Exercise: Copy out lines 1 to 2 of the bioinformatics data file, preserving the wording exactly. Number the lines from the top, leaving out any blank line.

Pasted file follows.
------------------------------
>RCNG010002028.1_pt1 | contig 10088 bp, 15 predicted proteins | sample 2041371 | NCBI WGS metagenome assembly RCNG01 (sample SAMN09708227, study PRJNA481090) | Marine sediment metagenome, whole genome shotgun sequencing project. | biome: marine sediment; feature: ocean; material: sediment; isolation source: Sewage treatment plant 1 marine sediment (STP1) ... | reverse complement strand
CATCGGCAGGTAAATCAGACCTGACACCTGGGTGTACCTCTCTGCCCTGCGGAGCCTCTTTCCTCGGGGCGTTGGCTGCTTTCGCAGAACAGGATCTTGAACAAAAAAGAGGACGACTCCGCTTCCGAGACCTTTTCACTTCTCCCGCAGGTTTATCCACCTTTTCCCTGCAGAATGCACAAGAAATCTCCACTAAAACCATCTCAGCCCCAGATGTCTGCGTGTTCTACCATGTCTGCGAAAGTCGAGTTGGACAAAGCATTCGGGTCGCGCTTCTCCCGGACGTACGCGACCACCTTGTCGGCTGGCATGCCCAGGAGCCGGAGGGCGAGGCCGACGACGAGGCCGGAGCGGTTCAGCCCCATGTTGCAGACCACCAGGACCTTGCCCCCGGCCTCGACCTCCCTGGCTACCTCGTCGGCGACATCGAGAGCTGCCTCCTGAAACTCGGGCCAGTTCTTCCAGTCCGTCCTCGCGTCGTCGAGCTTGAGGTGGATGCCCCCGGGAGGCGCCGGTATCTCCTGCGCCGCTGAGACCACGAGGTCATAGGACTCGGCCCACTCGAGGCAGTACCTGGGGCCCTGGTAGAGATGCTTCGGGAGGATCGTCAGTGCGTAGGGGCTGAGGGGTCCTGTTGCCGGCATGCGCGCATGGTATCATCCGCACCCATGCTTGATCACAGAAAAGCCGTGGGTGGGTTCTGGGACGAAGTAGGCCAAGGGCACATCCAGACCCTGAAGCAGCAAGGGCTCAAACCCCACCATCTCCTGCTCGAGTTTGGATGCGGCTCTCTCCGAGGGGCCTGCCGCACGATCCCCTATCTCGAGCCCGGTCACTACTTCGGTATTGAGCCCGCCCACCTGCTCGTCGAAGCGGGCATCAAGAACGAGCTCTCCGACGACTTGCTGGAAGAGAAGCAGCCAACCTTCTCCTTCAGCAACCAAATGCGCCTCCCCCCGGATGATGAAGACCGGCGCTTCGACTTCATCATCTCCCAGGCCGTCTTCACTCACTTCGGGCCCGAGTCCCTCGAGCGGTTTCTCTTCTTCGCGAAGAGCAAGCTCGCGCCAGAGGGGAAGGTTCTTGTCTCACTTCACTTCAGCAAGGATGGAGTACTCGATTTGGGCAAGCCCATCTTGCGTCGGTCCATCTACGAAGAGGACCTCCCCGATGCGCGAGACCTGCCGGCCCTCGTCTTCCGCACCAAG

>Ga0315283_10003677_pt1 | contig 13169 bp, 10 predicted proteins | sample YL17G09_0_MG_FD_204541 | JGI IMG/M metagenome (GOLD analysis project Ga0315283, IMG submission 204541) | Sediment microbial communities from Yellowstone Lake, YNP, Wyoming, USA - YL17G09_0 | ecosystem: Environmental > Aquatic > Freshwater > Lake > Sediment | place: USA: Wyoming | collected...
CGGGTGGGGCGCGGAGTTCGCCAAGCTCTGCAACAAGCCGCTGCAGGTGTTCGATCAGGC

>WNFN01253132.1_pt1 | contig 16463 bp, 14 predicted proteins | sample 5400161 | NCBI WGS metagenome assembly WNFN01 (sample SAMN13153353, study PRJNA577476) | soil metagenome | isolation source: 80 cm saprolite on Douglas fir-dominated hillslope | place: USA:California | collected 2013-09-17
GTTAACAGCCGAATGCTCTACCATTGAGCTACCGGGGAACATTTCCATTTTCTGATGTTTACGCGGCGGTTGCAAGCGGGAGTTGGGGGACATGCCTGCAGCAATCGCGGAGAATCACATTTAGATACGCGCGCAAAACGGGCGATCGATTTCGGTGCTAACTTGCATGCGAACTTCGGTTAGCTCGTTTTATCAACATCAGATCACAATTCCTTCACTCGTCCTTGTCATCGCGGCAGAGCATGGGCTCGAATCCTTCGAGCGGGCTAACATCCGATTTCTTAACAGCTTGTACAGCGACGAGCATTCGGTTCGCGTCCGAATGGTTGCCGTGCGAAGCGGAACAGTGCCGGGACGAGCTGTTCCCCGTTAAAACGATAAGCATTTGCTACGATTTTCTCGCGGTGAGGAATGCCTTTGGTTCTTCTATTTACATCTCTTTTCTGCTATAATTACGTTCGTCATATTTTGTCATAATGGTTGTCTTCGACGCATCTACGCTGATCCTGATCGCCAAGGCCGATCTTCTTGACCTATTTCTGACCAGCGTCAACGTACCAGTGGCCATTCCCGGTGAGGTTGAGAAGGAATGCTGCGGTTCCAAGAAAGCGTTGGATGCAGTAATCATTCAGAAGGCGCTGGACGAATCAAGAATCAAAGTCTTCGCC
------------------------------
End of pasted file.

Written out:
>RCNG010002028.1_pt1 | contig 10088 bp, 15 predicted proteins | sample 2041371 | NCBI WGS metagenome assembly RCNG01 (sample SAMN09708227, study PRJNA481090) | Marine sediment metagenome, whole genome shotgun sequencing project. | biome: marine sediment; feature: ocean; material: sediment; isolation source: Sewage treatment plant 1 marine sediment (STP1) ... | reverse complement strand
CATCGGCAGGTAAATCAGACCTGACACCTGGGTGTACCTCTCTGCCCTGCGGAGCCTCTTTCCTCGGGGCGTTGGCTGCTTTCGCAGAACAGGATCTTGAACAAAAAAGAGGACGACTCCGCTTCCGAGACCTTTTCACTTCTCCCGCAGGTTTATCCACCTTTTCCCTGCAGAATGCACAAGAAATCTCCACTAAAACCATCTCAGCCCCAGATGTCTGCGTGTTCTACCATGTCTGCGAAAGTCGAGTTGGACAAAGCATTCGGGTCGCGCTTCTCCCGGACGTACGCGACCACCTTGTCGGCTGGCATGCCCAGGAGCCGGAGGGCGAGGCCGACGACGAGGCCGGAGCGGTTCAGCCCCATGTTGCAGACCACCAGGACCTTGCCCCCGGCCTCGACCTCCCTGGCTACCTCGTCGGCGACATCGAGAGCTGCCTCCTGAAACTCGGGCCAGTTCTTCCAGTCCGTCCTCGCGTCGTCGAGCTTGAGGTGGATGCCCCCGGGAGGCGCCGGTATCTCCTGCGCCGCTGAGACCACGAGGTCATAGGACTCGGCCCACTCGAGGCAGTACCTGGGGCCCTGGTAGAGATGCTTCGGGAGGATCGTCAGTGCGTAGGGGCTGAGGGGTCCTGTTGCCGGCATGCGCGCATGGTATCATCCGCACCCATGCTTGATCACAGAAAAGCCGTGGGTGGGTTCTGGGACGAAGTAGGCCAAGGGCACATCCAGACCCTGAAGCAGCAAGGGCTCAAACCCCACCATCTCCTGCTCGAGTTTGGATGCGGCTCTCTCCGAGGGGCCTGCCGCACGATCCCCTATCTCGAGCCCGGTCACTACTTCGGTATTGAGCCCGCCCACCTGCTCGTCGAAGCGGGCATCAAGAACGAGCTCTCCGACGACTTGCTGGAAGAGAAGCAGCCAACCTTCTCCTTCAGCAACCAAATGCGCCTCCCCCCGGATGATGAAGACCGGCGCTTCGACTTCATCATCTCCCAGGCCGTCTTCACTCACTTCGGGCCCGAGTCCCTCGAGCGGTTTCTCTTCTTCGCGAAGAGCAAGCTCGCGCCAGAGGGGAAGGTTCTTGTCTCACTTCACTTCAGCAAGGATGGAGTACTCGATTTGGGCAAGCCCATCTTGCGTCGGTCCATCTACGAAGAGGACCTCCCCGATGCGCGAGACCTGCCGGCCCTCGTCTTCCGCACCAAG